Contact: Lisa Sollie
(MERIDIAN) - Rudy Leffler of Hattiesburg is Mississippi State University-Meridian’s Outstanding Graduate Student for the Division of Education for the Fall 2020 semester.
Leffler, who spent 14 years in the Army National Guard and 24 years in paper manufacturing before enrolling in college, has completed—at 64—an MSU Master of Arts in Teaching Secondary Education degree. Now a teacher at Stone Middle School in Wiggins, he said in his earlier life, he “never thought about art as a career, let alone teaching it.”
Leffler decided to pursue a fine arts degree after teaching himself graphic design and video editing software while working at a church and after he saw his wife return to school to pursue teaching. Other life experiences have encouraged his love for art and learning, including a Bob Ross painting kit and drawing classes he and his wife took together.
“As far back as I can remember, I’ve always been interested in art, and my dad was an artist,” Leffler said. “The classes got me into art, drawing and watercolor and propelled me to go back to school.”
His college career has included coursework at Jones College, the University of Southern Mississippi and William Carey University, where he completed an undergraduate degree in fine arts in 2016. Just as his love for art deepened, he also began to realize his interest in working with students.
“In the Army National Guard, I was enlisted for five years before attending Officer Candidate School,” Leffler said. “As an officer, I was responsible for teaching those under my command and realized that while others who had gone before me struggled to convey the information, I didn’t. I don’t know if I had more empathy or a better understanding of how to break down the material and get it across, but I was able to do it. And then I thought how nice it would be if my wife and I could have the same holidays off, including the summer, and so I decided to go back to school.”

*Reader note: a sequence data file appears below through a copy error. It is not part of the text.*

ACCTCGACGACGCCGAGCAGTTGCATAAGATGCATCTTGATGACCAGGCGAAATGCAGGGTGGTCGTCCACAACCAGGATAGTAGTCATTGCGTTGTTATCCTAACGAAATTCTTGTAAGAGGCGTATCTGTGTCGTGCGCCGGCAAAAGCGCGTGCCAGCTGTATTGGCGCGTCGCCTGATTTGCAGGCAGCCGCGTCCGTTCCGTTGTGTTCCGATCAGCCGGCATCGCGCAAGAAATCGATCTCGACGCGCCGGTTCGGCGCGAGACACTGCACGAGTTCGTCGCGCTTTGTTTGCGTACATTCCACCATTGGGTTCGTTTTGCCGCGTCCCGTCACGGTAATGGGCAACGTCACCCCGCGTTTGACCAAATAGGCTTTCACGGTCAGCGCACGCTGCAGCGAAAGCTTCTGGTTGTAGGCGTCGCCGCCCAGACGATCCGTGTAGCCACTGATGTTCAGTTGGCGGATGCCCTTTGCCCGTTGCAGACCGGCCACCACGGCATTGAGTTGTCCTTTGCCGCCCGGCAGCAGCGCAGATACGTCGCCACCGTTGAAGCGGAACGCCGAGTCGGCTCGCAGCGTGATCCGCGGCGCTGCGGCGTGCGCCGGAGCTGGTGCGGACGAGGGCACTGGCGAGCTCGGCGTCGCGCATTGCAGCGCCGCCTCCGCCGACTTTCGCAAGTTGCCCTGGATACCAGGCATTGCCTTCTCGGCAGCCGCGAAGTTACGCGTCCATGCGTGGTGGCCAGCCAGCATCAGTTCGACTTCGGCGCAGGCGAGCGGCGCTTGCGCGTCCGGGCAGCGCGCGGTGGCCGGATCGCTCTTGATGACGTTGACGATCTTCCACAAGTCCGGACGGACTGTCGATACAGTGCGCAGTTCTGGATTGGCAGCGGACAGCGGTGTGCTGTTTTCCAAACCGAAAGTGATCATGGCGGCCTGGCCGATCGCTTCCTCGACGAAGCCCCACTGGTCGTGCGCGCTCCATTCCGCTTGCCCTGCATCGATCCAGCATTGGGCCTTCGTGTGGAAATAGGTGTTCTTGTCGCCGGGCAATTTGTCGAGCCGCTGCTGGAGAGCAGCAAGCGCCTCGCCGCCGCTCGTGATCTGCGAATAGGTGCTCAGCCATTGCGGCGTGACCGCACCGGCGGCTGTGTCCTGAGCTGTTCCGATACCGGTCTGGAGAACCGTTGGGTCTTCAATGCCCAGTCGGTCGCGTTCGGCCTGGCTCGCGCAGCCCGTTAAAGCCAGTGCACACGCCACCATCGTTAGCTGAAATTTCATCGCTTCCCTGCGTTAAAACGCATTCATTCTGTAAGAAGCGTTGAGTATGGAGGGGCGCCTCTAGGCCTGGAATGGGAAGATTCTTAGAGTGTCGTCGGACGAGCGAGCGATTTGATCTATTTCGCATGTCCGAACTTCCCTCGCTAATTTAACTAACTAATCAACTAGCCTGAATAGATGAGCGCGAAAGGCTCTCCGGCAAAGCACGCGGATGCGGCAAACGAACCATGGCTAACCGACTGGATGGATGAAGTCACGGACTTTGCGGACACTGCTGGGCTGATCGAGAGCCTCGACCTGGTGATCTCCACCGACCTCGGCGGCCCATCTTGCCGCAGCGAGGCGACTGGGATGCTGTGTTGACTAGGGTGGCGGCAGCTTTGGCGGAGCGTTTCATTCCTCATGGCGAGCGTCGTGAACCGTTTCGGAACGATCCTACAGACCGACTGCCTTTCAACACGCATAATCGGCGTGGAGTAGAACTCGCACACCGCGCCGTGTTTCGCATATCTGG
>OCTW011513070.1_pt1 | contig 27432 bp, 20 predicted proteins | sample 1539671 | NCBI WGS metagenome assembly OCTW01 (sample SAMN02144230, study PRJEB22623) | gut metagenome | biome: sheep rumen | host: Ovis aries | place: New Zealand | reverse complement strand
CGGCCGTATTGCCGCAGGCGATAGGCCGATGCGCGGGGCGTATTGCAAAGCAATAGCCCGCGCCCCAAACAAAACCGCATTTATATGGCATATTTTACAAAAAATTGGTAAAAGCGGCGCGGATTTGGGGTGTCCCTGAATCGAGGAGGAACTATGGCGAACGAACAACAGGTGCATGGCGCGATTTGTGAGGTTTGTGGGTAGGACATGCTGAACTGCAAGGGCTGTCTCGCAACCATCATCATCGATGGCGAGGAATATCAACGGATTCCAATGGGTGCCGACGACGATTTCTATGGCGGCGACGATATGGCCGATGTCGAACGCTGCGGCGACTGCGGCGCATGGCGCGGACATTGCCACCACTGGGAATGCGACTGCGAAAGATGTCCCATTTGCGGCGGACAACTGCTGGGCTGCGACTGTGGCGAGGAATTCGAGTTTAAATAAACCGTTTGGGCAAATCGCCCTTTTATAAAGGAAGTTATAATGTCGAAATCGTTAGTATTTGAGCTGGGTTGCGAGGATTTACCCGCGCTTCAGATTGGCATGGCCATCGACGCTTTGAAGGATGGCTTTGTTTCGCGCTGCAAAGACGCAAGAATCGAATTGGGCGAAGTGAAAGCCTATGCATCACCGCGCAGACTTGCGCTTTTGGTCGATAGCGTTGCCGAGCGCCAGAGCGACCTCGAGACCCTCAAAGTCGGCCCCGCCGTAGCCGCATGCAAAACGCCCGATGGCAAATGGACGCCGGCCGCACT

Leffler decided, at the age of 61, to enroll at MSU-Meridian and pursue a teaching license through the MAT-S alternate route program.
Students who already have a bachelor’s degree in a discipline other than education and want to enter a new career path—or alternate route—enter the MAT-S program to become licensed, secondary education teachers. MSU’s alternate route education programs also help Mississippi’s public school districts address the state’s critical teacher shortages.
According to Kim Hall, division head of Education at MSU-Meridian, those who complete the program and an internship are eligible for a five-year renewable teaching license with master’s-level pay.
“Although there are other options available to those enrolled in the degree program, we feel students like Rudy, who take all the required coursework for this MSU master’s program and complete the internship, have the training and necessary tools to be the most effective educators they can be,” Hall said.
Leffler acknowledges the coursework was rigorous, but he’s glad he completed the program.
“My instructors at MSU-Meridian were very involved with us learning the material. They truly cared, and it showed. It wasn’t about doing a lot of busy work. We were presented with material that I didn’t know, but needed to know, and I think I’m a better teacher for learning it,” he said.
Although Leffler admits after three years in the classroom it’s still challenging to teach middle schoolers, he feels he’s “getting the hang of it.”
“It was quite an adjustment my first year when I taught art at Northwest Junior High School in Meridian Public School District, not only teaching sixth-, seventh- and eighth-graders, but making the daily 90-mile, one-way trip. I never missed a day though,” Leffler said. The last two years in Wiggins have put him much closer to home, and he’s added social studies to his teaching duties.
One lesson Leffler has learned over his past few years of teaching is that middle school students are very relational.
“These kids are at a stage when they really need someone to understand and help them. It’s more than teaching them art or social studies. Although I’m very serious that they learn the material, I also want them to grow to their potential,” he said. “I love these kids. If it wasn’t for that, I wouldn’t be teaching.”